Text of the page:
But the most poignant moment of that game last night had nothing to do with football. I have lots of Tara’s (is that apostrophe right?) as Facebook friends and one of them is wee Tara who’s known some real hardship with her boys these last few years. Tara is one of modern day society’s unsung heroes, and someone who I’m proud to call my friend. I once spotted her in the Kerrydale on a far away table before a Caley game and messaged here: “I can seeeee you”. She came straight back “Where are you”? It was a class moment. Tara’s story is relevant because she’s the project manager for the North East Glasgow Foodbank and last night, at half time, they paraded a flag bigger than the LCFN flag round the ground. It said simply that Liverpool support foodbanks. I thought of Tara as soon I saw it heading our way, grabbed a snap and messaged it up the road. Liverpool and Celtic: intertwined by history and repression.
I should explain as I’ve now used the term twice in just a few minutes: a Wum is a spineless individual of little or no moral fibre. A complete bottler. Someone who simply doesn’t possess the character for the fight. It’s a term born of the Inverness Caley Thistle Highland March: no names mentioned for reasons of anonymity. But it happened: big time.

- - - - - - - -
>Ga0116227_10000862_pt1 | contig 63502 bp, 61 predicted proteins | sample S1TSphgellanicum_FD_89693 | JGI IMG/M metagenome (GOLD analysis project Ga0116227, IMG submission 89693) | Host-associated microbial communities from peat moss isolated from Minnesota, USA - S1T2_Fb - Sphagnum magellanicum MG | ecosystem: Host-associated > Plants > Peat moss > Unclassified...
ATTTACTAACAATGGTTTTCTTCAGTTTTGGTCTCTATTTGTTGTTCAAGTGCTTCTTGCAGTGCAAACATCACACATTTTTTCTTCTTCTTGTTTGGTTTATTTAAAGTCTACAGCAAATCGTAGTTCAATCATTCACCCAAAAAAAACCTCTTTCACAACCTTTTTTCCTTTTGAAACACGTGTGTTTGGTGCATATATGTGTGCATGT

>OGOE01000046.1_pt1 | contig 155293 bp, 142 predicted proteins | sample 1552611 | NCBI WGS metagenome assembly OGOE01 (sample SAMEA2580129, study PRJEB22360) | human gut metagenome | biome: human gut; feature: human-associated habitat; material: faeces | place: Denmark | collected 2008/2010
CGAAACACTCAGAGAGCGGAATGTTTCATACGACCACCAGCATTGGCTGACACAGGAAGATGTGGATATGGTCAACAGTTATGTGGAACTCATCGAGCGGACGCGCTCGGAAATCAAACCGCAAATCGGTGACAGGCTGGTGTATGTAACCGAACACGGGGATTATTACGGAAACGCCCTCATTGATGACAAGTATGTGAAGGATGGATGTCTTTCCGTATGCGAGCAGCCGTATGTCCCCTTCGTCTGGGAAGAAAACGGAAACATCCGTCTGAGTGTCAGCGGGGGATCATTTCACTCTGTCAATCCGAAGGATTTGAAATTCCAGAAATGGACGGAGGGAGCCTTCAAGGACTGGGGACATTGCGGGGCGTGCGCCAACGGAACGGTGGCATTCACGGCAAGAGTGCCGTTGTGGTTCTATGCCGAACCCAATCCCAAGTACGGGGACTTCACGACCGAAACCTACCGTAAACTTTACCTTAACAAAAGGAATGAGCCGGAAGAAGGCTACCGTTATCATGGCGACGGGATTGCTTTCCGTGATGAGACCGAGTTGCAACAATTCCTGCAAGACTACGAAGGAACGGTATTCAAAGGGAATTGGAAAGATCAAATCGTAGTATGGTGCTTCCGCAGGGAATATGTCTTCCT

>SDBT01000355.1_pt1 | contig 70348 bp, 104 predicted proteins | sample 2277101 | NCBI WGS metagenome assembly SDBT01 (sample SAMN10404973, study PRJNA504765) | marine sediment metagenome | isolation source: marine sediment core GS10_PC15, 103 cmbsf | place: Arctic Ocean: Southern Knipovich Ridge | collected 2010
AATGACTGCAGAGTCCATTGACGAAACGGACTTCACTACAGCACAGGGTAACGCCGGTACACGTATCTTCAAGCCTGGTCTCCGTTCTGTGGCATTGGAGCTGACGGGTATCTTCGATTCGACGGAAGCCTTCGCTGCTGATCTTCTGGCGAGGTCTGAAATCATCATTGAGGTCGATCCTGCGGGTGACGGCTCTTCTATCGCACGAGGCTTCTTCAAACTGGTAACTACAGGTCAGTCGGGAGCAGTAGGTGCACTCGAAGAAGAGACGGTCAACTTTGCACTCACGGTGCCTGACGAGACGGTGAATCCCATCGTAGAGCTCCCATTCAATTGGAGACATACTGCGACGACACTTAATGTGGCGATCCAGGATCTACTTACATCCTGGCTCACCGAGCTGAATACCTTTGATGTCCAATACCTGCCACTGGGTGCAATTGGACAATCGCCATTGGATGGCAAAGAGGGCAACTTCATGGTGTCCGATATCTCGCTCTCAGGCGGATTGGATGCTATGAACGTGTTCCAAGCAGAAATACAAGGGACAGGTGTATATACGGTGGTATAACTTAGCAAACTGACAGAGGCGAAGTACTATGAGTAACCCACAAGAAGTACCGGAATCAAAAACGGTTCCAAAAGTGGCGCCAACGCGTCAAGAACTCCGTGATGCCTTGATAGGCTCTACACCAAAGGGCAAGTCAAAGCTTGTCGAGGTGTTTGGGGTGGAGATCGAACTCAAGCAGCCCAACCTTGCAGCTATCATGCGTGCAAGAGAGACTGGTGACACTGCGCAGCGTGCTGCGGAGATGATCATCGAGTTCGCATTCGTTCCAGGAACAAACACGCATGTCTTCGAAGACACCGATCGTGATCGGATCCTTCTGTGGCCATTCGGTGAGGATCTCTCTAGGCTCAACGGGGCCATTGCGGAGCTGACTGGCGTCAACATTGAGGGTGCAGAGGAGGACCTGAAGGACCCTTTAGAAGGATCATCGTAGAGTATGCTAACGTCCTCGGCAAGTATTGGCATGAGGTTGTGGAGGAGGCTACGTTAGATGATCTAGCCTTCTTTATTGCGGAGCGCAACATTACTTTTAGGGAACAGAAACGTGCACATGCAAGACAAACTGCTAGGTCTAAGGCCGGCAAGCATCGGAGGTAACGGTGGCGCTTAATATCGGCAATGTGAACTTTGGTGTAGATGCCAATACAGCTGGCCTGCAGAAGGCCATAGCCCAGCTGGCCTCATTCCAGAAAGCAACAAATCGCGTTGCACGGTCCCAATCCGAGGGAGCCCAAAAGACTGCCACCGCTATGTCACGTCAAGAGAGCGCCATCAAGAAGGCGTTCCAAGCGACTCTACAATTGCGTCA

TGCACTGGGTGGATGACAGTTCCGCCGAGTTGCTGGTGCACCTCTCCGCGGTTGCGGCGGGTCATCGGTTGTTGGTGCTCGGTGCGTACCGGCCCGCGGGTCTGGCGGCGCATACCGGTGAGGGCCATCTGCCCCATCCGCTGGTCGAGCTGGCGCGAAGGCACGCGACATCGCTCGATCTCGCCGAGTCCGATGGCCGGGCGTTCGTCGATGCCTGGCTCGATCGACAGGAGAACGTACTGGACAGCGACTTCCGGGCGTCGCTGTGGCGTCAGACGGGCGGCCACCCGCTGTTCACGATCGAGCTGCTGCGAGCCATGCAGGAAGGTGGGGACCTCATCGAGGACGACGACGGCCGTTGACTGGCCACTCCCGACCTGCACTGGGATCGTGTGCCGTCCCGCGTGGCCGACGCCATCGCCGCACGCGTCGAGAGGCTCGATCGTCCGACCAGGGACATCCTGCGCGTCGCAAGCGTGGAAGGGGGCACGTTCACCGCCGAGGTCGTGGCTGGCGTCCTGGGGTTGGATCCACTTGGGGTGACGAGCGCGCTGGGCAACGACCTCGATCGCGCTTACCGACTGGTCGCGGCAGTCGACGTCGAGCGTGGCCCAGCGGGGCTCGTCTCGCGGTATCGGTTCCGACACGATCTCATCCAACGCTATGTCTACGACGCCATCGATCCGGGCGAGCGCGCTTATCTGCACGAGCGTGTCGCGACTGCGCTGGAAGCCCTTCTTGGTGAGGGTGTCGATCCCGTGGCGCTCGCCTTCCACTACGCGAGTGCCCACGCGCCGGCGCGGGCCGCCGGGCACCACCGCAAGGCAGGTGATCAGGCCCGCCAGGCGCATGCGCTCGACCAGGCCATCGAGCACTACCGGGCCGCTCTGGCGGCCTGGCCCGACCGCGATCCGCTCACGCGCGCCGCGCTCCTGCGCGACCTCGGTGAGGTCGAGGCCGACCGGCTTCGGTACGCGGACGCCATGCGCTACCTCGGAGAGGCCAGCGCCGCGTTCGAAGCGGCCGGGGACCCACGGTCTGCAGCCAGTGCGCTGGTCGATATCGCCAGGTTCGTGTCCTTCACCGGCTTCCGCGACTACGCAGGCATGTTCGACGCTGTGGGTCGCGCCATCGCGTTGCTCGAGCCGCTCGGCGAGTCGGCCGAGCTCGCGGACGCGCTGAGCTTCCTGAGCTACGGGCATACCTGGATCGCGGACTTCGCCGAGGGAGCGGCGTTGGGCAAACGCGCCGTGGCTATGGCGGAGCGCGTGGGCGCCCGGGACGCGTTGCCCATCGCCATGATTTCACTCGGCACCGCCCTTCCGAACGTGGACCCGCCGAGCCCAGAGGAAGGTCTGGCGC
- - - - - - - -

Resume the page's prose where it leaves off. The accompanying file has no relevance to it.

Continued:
And as the Virgin Pendolino continues to speed northbound at a ton an hour, Bob Dylan’s 52 verse epic “A Hard Rain’s Gonna Fall” comes through the headphones. It’s a signature track of LCFN. If you only know the cover versions, then I implore you to dig out the original. It’s a masterpiece on life in the tough lane. I love that song. Let me repeat that: I looooooove that song.
The next few weeks are going to be eventful, challenging and inspiring in roughly equal measures. Whilst my default role will be at home hitting keys and annoying Dennis, there are trips to London, Liverpool and Nottingham in the pipeline. This is a new lease of life and the stuff I’ve been doing these last four weeks is possibly going to take off vertically in terms of the intellectual challenge. I said last week that I might just have the best job in Scotland: nothing that’s happened this week has diminished my belief in that.
These are good times for LCFN. I got knocked back big style by the big R But now that’s looking like a blessing in disguise. Knocked down for a count of eight, yes, but I’m back up and ready to fight on.
It’s all about the fightback…….